Allelopathy in Pine Trees
Allelopathy is a chemical process that occurs in plants. It is a natural self defense mechanism that prevents other plants or trees from growing too close. Some pine trees are allelopathic, allowing them to grow without fighting for space.
Pine trees use allelopathy when they shed their pine needles. When these needles fall to the ground, they prevent other plants and trees from growing underneath, stopping them from robbing space and nutrients from the pine tree.
These pine needles all contain an acid that leaches into the ground as the needles begin to decompose. These acids do not hurt the pine tree or its roots but act as a deterrent to other plants looking to move into the area.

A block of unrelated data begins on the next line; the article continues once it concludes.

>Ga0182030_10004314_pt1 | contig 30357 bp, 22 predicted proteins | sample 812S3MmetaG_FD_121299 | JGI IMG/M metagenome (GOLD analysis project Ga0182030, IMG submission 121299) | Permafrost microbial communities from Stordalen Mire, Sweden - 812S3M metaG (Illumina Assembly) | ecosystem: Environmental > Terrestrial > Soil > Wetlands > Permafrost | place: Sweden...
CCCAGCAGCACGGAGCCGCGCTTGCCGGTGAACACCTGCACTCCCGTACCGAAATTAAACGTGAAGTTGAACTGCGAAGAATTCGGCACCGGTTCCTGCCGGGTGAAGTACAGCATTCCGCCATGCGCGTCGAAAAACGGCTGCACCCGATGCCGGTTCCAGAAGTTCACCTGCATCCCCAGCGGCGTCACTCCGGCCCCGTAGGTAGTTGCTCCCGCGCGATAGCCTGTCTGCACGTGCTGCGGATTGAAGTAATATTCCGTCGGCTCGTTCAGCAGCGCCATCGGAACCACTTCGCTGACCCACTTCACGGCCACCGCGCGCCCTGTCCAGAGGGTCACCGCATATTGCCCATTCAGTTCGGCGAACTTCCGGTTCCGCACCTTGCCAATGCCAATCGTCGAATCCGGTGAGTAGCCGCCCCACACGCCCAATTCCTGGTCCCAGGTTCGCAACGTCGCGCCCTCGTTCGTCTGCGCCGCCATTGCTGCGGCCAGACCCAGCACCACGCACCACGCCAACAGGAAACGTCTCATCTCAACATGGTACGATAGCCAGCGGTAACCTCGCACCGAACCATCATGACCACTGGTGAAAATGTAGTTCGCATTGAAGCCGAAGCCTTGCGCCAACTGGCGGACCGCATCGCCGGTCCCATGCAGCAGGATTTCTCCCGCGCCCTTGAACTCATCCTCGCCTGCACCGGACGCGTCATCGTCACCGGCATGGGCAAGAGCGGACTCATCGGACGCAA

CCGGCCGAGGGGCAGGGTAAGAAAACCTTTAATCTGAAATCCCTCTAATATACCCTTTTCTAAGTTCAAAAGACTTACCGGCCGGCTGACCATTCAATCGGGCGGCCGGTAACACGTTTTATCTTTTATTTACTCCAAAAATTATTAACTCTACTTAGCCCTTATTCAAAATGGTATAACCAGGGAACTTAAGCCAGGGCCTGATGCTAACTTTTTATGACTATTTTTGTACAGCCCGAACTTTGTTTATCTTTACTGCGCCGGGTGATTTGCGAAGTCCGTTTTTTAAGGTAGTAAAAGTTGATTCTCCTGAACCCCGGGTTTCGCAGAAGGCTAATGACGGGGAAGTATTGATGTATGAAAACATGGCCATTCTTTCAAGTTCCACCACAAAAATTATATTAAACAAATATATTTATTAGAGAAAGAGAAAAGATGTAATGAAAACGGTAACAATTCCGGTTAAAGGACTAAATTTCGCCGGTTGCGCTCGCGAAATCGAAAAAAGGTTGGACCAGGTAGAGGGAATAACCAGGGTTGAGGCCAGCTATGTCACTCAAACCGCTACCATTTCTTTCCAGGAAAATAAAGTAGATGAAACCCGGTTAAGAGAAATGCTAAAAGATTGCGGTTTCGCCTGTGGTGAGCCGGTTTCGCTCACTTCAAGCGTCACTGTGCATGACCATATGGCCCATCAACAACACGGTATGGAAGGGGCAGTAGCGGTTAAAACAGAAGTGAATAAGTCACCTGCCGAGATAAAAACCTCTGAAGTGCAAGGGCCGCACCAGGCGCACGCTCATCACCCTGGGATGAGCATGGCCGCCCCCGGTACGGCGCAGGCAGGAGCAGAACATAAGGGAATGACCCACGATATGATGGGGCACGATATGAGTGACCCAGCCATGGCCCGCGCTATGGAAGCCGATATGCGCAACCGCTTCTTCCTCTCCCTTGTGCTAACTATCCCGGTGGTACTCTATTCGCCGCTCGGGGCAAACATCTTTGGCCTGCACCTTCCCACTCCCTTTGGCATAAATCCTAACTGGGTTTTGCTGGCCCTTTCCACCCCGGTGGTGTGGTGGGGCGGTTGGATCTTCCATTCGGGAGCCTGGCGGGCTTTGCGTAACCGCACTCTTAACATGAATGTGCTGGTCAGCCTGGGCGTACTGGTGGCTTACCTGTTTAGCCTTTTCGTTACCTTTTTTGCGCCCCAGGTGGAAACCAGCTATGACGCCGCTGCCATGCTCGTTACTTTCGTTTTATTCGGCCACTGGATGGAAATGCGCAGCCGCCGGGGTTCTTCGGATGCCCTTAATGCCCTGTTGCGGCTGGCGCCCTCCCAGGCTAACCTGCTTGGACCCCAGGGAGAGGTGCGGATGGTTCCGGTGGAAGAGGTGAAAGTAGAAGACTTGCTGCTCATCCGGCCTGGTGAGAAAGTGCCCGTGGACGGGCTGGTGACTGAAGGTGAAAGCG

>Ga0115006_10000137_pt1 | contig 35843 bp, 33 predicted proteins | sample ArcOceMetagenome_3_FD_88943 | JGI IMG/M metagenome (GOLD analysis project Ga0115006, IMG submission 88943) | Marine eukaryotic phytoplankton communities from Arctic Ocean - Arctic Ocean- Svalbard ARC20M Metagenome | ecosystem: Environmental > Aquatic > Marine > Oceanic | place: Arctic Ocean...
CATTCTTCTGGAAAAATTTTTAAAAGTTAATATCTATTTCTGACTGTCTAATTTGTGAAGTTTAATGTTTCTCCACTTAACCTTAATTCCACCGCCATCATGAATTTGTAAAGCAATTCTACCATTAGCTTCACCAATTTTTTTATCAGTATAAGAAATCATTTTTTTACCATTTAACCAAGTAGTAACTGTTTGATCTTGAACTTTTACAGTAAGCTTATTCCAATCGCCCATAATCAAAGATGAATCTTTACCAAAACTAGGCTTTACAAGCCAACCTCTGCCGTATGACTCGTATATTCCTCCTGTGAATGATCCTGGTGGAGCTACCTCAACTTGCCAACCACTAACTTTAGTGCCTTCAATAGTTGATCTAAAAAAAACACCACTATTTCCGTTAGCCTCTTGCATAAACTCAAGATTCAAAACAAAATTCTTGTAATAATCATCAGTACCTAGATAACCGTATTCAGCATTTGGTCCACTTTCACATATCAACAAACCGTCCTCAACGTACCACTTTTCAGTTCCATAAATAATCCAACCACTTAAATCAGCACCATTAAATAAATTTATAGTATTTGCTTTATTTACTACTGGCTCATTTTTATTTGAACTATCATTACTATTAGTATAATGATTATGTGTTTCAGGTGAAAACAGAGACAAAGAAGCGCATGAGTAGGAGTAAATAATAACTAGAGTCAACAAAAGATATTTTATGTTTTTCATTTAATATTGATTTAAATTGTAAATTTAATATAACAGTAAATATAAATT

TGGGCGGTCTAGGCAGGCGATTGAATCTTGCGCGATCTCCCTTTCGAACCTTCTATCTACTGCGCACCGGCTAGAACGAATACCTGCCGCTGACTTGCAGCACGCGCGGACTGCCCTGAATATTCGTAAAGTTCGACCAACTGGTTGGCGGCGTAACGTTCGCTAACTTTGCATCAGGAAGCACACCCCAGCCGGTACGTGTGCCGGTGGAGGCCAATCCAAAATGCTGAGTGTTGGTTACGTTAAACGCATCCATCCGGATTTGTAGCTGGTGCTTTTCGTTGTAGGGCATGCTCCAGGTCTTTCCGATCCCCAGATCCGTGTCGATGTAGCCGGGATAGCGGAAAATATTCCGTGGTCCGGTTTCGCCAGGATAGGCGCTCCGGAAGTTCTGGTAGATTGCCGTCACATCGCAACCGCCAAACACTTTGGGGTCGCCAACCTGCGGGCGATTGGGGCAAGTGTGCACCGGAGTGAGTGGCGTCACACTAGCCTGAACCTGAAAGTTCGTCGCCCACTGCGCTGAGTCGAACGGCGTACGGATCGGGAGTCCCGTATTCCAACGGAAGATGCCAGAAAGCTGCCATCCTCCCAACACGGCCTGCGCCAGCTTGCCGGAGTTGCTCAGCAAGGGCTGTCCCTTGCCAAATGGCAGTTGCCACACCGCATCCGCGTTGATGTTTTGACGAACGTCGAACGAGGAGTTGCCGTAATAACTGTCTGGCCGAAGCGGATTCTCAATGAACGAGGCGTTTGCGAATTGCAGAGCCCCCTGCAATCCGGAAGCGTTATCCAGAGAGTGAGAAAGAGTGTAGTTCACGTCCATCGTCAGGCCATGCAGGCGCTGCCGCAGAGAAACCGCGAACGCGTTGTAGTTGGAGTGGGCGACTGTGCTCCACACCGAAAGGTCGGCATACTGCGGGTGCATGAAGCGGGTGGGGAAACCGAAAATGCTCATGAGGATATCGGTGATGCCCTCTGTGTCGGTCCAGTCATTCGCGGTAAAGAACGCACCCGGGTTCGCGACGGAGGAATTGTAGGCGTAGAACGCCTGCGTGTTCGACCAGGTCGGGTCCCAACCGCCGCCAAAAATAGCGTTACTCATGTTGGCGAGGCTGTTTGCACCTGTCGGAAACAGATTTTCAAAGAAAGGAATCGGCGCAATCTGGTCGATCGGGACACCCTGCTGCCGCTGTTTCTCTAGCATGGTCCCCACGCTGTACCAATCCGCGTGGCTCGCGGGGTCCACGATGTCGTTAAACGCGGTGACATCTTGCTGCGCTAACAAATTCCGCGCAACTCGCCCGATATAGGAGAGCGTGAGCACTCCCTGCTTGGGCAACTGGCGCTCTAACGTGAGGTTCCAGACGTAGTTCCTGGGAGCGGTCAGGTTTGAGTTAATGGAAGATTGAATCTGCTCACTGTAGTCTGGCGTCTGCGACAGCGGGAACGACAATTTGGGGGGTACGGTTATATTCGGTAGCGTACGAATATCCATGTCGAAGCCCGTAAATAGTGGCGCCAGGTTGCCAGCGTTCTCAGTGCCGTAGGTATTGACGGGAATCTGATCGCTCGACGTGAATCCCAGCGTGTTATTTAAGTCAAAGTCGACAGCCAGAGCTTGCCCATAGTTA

Scientists study allelopathy in pine trees and other plants such as sunflowers and black walnut trees and use the results to develop natural herbicides and pesticides. Some scientists consider allelopathy an ecological conversation between pine trees and other plant life.
David Harris is a writer living in Portland, Ore. He currently is the editor-in-chief of the online magazine Spectrum Culture. He holds a Master of Fine Arts in creative writing from Sarah Lawrence College.